Go and Make Disciples: Being Jesus’ Disciple


Then Jesus came to them and said, “All authority in heaven and on earth has been given to me. Therefore go and make disciples of all nations, baptizing them in the name of the Father and of the Son and of the Holy Spirit, and teaching them to obey everything I have commanded you. And surely I am with you always, to the very end of the age.” (Matt. 28:18–20 NIV)

What does it mean to be a disciple of Jesus?

Being a Disciple of Jesus Means Committing to Him Alone

Jesus faithfully preached the gospel of the Kingdom of God, and He eagerly welcomed all who believed. However, when large crowds began to follow Him, He turned to them and urged them to consider what they were doing:

And calling the crowd to him with his disciples, he said to them, “If anyone would come after me, let him deny himself and take up his cross and follow me. For whoever would save his life will lose it, but whoever loses his life for my sake and the gospel’s will save it.” (Mark 8:34–35)

Now great crowds accompanied him, and he turned and said to them, “If anyone comes to me and does not hate his own father and mother and wife and children and brothers and sisters, yes, and even his own life, he cannot be my disciple. Whoever does not bear his own cross and come after me cannot be my disciple. So therefore, any one of you who does not renounce all that he has cannot be my disciple.” (Luke 14:25–27, 33)

This shows us that being Jesus’ disciple is different from being someone else’s disciple. Being a disciple of Jesus involves:

A commitment. When Jesus talked about hating father and mother, He meant that we must love God more than we love anyone else (not that we must literally “hate” our family). Our loyalty to Jesus must come before our loyalty to our country, our church, our family, our spouse, and our children. Are we willing to love God more than anyone else?

A cross. The cross was an instrument of humiliation and death. If we want to follow Christ, we have to die to ourselves. This means we must renounce our right to control our own fate and choose our own way. Are we willing to give up being our own master and obey the will of Christ?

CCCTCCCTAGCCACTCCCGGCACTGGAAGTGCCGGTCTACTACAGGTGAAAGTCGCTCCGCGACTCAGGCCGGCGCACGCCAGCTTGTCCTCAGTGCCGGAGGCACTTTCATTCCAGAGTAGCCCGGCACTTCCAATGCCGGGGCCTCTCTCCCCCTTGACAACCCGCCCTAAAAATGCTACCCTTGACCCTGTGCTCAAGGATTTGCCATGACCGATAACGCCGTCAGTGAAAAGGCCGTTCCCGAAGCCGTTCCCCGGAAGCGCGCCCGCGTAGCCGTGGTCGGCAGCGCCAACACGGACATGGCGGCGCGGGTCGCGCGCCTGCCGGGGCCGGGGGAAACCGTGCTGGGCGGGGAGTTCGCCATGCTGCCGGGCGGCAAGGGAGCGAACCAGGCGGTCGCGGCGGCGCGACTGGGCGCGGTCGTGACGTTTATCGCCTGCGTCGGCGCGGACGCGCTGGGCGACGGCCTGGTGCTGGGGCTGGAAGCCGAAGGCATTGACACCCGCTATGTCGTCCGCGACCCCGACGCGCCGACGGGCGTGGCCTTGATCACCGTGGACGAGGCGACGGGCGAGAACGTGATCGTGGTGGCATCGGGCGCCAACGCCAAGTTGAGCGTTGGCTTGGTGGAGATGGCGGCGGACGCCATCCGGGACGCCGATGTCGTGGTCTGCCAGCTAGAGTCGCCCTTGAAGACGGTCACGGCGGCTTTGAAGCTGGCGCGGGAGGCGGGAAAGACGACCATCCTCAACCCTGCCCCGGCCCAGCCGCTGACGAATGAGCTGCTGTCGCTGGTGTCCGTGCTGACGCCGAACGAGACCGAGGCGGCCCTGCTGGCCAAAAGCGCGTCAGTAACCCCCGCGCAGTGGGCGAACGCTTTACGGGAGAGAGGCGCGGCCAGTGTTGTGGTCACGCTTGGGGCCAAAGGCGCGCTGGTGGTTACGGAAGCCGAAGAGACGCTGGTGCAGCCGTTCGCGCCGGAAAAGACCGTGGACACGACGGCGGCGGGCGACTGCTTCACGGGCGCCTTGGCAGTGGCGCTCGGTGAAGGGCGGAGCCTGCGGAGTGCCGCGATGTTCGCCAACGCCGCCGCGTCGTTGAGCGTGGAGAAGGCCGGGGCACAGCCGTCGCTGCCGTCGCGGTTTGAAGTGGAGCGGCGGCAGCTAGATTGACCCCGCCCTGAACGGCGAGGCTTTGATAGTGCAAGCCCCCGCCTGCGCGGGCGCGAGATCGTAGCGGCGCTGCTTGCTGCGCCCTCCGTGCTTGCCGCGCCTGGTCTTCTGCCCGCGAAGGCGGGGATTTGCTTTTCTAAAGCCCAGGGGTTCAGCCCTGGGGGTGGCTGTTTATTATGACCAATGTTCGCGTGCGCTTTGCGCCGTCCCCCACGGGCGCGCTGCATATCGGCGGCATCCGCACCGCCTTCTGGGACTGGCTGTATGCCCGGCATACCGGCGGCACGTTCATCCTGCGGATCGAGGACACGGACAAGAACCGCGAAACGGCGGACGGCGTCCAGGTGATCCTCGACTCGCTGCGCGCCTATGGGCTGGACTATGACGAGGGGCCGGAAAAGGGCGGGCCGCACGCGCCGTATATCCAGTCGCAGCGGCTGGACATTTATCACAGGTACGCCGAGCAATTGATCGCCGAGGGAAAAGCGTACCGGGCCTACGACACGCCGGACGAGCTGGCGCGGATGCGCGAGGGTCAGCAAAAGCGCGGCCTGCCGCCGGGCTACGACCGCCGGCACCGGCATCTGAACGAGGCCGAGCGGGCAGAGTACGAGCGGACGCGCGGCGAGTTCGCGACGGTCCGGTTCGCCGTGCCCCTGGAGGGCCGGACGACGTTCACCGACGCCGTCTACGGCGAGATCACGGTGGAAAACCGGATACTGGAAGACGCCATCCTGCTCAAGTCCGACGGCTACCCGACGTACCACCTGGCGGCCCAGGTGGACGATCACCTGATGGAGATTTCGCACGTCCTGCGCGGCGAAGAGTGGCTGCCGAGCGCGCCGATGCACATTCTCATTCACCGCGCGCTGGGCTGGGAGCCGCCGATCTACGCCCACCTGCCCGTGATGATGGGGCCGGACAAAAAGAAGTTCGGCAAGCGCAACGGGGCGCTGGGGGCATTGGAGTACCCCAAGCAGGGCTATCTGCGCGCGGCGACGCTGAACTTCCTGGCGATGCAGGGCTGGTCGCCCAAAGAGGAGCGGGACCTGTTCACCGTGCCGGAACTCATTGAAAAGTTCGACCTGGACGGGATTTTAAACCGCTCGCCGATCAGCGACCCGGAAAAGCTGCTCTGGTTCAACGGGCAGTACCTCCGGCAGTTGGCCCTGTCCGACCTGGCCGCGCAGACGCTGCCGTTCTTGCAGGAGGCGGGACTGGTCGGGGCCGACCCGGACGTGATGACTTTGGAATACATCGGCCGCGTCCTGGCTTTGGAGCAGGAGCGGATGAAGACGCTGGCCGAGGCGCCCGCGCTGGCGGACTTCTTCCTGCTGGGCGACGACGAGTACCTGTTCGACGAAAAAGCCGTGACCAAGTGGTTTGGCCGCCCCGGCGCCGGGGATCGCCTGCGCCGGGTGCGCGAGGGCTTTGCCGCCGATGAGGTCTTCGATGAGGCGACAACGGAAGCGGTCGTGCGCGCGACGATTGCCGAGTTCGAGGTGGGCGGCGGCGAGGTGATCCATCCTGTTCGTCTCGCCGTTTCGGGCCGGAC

A cost. Jesus warned that those who didn’t consider the true cost of their endeavors would find themselves unable to complete them (Luke 14:28–32). Are we willing to do whatever it takes to be Jesus’ disciple?

Being a Disciple of Jesus Means Following Him

The word “disciple” (mathētēs) means “learner, pupil, follower.” Throughout the Gospels and Acts, it refers to those who followed after a rabbi or teacher (John 13:13–15). Being a disciple means entering into a relationship with the one you are following. You commit to follow them, learn from them, and obey them.

When we’re saved, we enter into a master-disciple relationship with Jesus. Baptism is our first act of obedience and a public testimony that we have decided to become a follower of Christ. Our calling as Jesus’ disciple is to follow Him, learn from Him, and obey Him.

When we’re saved, we enter into a master-disciple relationship with Jesus.

The master-disciple relationship sounds a little strange today. Perhaps a modern equivalent we can identify with is the coach-player relationship. When you join a sports team, you become a “disciple” of your coach. You place yourself under his authority and agree to do whatever he tells you. Your goal is to learn to think about the game like your coach. You are subject to his correction and discipline, and you work hard to earn his praise and respect.

Being a Disciple of Jesus Means Imitating Him and Those Who Follow His Example

While the word “disciple” is used in the Gospels and Acts, the word “imitator” (mimétés) is used throughout the rest of the NT. This word does a great job of expressing the heart of what it means to be a disciple of Jesus—being like Him (cf. Luke 6:40).

“Therefore be imitators of God, as beloved children” (Eph 5:1). Children naturally imitate their parents. In the same way, we must imitate God.

“Be imitators of me, as I am of Christ” (1 Cor 11:1). We are called, not only to imitate Christ, but also to imitate those who faithfully follow Christ.

“Brothers, join in imitating me, and keep your eyes on those who walk according to the example you have in us” (Phil 3:17). Lest we think that only apostles qualify to be imitated, Paul calls us to imitate all who walk according to his godly example.

For you yourselves know how you ought to imitate us, because we were not idle when we were with you, nor did we eat anyone’s bread without paying for it, but with toil and labor we worked night and day, that we might not be a burden to any of you. It was not because we do not have that right, but to give you in ourselves an example to imitate. (2 Thess 3:7–9)

Here is a specific example of how Paul limited his liberty in order to set an example for the Thessalonians. This illustrates what kind of behavior we should imitate as well as what kind of example we should be for others.